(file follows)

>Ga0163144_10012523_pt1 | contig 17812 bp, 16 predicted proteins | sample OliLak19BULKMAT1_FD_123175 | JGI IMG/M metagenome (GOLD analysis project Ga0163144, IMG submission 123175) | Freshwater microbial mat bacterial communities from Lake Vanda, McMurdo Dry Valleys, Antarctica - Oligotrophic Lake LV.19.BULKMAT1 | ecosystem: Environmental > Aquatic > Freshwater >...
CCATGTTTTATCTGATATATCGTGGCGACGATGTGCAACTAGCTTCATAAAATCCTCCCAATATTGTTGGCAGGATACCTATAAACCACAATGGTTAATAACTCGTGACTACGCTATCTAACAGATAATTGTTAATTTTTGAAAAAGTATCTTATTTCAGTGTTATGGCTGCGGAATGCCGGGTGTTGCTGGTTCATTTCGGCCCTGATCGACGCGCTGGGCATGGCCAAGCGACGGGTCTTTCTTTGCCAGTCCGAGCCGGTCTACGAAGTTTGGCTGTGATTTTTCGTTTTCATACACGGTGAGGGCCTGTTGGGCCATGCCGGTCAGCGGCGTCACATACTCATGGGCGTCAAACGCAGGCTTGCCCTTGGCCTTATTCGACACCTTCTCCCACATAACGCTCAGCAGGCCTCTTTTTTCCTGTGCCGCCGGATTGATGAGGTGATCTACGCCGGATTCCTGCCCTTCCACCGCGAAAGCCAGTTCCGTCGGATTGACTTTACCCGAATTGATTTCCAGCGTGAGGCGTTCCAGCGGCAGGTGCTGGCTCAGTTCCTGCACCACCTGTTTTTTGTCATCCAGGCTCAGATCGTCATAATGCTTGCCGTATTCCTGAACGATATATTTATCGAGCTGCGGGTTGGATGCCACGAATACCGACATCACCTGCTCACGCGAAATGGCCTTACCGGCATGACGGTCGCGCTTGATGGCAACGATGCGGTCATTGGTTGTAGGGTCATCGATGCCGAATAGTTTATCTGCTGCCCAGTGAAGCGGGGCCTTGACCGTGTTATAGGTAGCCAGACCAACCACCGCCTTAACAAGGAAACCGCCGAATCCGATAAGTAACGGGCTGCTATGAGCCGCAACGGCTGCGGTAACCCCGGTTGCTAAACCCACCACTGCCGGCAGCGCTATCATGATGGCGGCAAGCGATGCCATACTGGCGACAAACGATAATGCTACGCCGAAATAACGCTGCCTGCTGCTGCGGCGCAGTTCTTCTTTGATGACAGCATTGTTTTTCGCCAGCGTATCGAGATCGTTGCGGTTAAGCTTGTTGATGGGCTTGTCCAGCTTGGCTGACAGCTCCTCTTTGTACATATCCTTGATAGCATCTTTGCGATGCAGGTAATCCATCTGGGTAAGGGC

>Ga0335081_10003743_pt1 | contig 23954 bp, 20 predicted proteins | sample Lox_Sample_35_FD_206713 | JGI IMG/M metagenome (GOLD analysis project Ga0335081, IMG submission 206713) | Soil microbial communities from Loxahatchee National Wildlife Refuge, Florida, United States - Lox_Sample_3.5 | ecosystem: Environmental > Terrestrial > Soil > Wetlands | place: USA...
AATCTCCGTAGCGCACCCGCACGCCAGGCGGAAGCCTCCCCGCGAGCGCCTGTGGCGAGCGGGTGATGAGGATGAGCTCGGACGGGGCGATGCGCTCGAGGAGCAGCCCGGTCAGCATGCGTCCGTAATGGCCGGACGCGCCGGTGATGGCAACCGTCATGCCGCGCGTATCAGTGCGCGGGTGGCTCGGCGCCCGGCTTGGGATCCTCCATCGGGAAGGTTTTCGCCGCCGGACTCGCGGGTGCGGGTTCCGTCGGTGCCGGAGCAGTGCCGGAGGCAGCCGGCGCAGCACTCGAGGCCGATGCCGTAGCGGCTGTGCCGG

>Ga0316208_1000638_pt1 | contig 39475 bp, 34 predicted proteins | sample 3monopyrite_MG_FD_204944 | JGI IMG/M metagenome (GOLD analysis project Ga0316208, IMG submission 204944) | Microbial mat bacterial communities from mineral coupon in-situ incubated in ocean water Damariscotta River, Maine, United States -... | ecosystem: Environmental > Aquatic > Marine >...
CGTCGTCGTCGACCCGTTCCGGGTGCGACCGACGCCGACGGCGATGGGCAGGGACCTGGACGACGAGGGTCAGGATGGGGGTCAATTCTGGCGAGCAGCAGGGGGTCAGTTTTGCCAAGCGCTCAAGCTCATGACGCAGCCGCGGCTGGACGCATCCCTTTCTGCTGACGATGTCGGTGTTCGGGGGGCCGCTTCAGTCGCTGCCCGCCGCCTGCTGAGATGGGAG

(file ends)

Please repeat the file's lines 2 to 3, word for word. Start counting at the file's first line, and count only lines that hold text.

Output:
CCATGTTTTATCTGATATATCGTGGCGACGATGTGCAACTAGCTTCATAAAATCCTCCCAATATTGTTGGCAGGATACCTATAAACCACAATGGTTAATAACTCGTGACTACGCTATCTAACAGATAATTGTTAATTTTTGAAAAAGTATCTTATTTCAGTGTTATGGCTGCGGAATGCCGGGTGTTGCTGGTTCATTTCGGCCCTGATCGACGCGCTGGGCATGGCCAAGCGACGGGTCTTTCTTTGCCAGTCCGAGCCGGTCTACGAAGTTTGGCTGTGATTTTTCGTTTTCATACACGGTGAGGGCCTGTTGGGCCATGCCGGTCAGCGGCGTCACATACTCATGGGCGTCAAACGCAGGCTTGCCCTTGGCCTTATTCGACACCTTCTCCCACATAACGCTCAGCAGGCCTCTTTTTTCCTGTGCCGCCGGATTGATGAGGTGATCTACGCCGGATTCCTGCCCTTCCACCGCGAAAGCCAGTTCCGTCGGATTGACTTTACCCGAATTGATTTCCAGCGTGAGGCGTTCCAGCGGCAGGTGCTGGCTCAGTTCCTGCACCACCTGTTTTTTGTCATCCAGGCTCAGATCGTCATAATGCTTGCCGTATTCCTGAACGATATATTTATCGAGCTGCGGGTTGGATGCCACGAATACCGACATCACCTGCTCACGCGAAATGGCCTTACCGGCATGACGGTCGCGCTTGATGGCAACGATGCGGTCATTGGTTGTAGGGTCATCGATGCCGAATAGTTTATCTGCTGCCCAGTGAAGCGGGGCCTTGACCGTGTTATAGGTAGCCAGACCAACCACCGCCTTAACAAGGAAACCGCCGAATCCGATAAGTAACGGGCTGCTATGAGCCGCAACGGCTGCGGTAACCCCGGTTGCTAAACCCACCACTGCCGGCAGCGCTATCATGATGGCGGCAAGCGATGCCATACTGGCGACAAACGATAATGCTACGCCGAAATAACGCTGCCTGCTGCTGCGGCGCAGTTCTTCTTTGATGACAGCATTGTTTTTCGCCAGCGTATCGAGATCGTTGCGGTTAAGCTTGTTGATGGGCTTGTCCAGCTTGGCTGACAGCTCCTCTTTGTACATATCCTTGATAGCATCTTTGCGATGCAGGTAATCCATCTGGGTAAGGGC

>Ga0335081_10003743_pt1 | contig 23954 bp, 20 predicted proteins | sample Lox_Sample_35_FD_206713 | JGI IMG/M metagenome (GOLD analysis project Ga0335081, IMG submission 206713) | Soil microbial communities from Loxahatchee National Wildlife Refuge, Florida, United States - Lox_Sample_3.5 | ecosystem: Environmental > Terrestrial > Soil > Wetlands | place: USA...